The ones who make the decisions… they have a finite pot and I think we just need to kind of raise, I don’t know, raise the profile or show more the benefits of, of having a psychologist in a service, in a way which is understood by budget holders, or service commissioners” (specialist nurse).

Increasing awareness of the benefits of this approach at the service and policy level is necessary to ensure implementation of the PsoWell™ model.


Participants felt better prepared to address BC with relevant patients, but required further training to ensure competence. Outdated or inaccurate beliefs of colleagues, commissioners or service managers might prevent increased specialist psychological support from becoming a funding priority

This study replicated and extended the original PsoWell™ training programme findings (16) in a wider sample of clinicians from primary, secondary, community and non-specialist settings. Participants reported being more knowledgeable, skilled and confident to address BC for the management of psoriasis and CVD risk and reported their clinical practice and research is aligned with the PsoWell™ approach. This was expressed most clearly among clinicians from multi-disciplinary teams including psychologists. As well as increasing capability, training renewed clinicians’ motivation and enthusiasm to provide holistic patient care through interdisciplinary working, and helped them to create opportunities during their routine consultations.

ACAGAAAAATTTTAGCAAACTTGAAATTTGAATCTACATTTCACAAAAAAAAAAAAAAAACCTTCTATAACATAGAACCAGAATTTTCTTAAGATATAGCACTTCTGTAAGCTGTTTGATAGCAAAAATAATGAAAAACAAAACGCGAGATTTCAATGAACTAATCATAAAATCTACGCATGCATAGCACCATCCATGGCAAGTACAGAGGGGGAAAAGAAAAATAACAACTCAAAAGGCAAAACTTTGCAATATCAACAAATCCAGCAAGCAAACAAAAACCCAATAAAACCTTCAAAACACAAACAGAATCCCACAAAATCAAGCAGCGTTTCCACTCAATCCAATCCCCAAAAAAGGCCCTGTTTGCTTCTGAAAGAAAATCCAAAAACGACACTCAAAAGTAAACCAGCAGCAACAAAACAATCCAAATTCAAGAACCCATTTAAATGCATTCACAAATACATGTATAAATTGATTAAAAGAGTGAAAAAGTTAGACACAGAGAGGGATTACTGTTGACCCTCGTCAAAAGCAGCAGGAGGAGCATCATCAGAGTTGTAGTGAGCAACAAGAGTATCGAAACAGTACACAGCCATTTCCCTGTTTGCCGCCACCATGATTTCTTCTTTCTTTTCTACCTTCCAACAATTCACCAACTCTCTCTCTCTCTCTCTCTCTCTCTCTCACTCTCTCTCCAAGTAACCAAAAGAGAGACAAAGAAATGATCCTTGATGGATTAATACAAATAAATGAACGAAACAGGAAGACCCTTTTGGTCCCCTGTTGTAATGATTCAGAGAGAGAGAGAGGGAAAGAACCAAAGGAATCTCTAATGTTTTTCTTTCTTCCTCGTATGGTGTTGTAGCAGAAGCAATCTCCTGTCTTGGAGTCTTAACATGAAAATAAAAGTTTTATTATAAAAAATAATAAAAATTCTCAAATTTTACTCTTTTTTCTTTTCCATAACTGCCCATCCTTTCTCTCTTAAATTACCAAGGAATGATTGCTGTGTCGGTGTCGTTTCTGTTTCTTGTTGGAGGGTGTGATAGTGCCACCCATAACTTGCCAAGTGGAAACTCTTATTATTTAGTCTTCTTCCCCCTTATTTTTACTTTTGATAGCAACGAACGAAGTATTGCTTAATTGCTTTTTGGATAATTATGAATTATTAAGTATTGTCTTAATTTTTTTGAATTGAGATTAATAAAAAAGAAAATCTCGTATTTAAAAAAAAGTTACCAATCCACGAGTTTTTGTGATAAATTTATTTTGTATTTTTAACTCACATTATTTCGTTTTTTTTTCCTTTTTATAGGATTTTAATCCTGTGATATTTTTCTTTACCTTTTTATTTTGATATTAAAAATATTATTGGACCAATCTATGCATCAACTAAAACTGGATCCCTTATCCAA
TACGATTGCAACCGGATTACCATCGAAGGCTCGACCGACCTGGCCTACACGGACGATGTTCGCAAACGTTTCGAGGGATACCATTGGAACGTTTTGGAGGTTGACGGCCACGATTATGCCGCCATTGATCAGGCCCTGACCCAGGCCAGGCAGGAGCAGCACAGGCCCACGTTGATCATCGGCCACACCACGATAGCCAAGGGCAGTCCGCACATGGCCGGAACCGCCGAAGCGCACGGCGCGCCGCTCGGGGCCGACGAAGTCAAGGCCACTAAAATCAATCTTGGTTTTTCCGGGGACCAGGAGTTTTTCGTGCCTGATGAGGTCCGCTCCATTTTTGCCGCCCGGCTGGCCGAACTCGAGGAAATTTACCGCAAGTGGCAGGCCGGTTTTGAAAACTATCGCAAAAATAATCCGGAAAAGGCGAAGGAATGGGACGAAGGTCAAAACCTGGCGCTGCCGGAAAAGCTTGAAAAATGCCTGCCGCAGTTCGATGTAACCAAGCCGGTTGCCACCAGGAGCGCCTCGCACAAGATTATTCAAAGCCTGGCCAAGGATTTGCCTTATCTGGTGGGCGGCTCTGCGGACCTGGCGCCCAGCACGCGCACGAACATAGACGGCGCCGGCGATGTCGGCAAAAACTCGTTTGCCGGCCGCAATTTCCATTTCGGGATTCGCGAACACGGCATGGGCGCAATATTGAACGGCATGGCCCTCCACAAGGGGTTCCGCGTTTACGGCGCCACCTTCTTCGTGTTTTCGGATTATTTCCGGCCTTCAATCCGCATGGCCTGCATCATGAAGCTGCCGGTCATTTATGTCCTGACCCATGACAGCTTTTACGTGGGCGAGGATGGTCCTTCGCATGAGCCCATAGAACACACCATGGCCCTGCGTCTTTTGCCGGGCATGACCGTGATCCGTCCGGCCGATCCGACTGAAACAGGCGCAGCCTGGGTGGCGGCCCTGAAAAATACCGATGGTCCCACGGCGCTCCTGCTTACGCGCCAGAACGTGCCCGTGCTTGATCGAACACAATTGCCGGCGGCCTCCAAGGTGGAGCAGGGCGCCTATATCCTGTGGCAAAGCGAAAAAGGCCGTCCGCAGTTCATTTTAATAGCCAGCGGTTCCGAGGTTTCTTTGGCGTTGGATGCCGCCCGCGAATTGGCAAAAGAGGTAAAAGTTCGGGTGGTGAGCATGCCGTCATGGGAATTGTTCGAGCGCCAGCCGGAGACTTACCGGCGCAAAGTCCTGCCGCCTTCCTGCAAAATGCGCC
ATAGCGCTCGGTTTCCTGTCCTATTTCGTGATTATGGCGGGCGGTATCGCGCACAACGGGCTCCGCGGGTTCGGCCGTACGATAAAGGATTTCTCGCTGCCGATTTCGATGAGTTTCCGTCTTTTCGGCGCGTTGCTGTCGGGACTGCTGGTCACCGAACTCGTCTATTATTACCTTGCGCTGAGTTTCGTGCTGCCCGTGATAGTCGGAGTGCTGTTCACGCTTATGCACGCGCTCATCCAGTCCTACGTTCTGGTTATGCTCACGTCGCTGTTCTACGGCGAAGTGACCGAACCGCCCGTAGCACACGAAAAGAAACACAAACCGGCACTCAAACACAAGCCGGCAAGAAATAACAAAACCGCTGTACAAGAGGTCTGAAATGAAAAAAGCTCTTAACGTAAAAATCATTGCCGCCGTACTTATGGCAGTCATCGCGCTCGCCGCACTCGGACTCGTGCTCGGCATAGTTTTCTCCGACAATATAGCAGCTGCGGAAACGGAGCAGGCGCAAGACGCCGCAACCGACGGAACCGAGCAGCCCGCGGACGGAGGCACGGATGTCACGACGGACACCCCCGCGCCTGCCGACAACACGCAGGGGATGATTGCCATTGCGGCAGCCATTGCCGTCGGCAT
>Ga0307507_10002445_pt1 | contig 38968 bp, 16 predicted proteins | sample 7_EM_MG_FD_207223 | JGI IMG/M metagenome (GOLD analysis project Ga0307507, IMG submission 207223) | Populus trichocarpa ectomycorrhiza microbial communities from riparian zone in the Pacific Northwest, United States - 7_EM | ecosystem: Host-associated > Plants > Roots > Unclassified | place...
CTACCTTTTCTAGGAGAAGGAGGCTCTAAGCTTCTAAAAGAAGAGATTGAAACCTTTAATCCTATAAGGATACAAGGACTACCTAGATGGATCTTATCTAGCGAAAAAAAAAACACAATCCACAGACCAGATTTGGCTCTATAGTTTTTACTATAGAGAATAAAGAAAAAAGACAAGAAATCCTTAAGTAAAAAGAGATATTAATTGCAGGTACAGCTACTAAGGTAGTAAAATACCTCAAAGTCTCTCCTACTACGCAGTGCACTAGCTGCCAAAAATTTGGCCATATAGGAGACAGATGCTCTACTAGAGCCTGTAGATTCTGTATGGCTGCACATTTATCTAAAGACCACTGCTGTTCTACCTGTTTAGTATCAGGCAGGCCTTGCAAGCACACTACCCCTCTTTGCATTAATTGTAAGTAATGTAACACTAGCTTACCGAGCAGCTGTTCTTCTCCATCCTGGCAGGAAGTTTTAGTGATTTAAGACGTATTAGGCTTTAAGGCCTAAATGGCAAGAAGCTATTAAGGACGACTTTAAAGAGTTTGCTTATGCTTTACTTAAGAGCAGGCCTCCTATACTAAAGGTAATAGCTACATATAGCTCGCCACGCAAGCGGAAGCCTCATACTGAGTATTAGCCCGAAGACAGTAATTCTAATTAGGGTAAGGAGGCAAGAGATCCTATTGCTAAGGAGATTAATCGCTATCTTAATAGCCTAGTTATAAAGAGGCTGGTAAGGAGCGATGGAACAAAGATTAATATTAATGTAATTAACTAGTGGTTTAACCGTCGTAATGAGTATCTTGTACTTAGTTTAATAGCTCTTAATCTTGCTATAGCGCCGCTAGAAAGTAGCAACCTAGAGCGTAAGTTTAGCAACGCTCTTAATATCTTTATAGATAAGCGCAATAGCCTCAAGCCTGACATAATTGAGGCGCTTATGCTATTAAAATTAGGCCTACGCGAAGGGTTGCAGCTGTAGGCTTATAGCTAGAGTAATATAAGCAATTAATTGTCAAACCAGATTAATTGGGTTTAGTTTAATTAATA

“Personal models” (beliefs, emotions and experiences) of psoriasis influence clinicians’ approaches to patient care (21). The current participant sample indicated that dermatology staff who did not believe they should address well-being or BC were unlikely to attend training, reinforcing the key role of beliefs about psoriasis in delivering whole-person care.

Implications for practice

There is a gap in the medical curriculum relating to the wider impact of psoriasis on other conditions, including the role of health behaviours as risk factors for those conditions. The importance of communication skills training for medical practitioners is now widely recognized (22). The inclusion of MI to address psychological issues and BC across long-term conditions would be beneficial.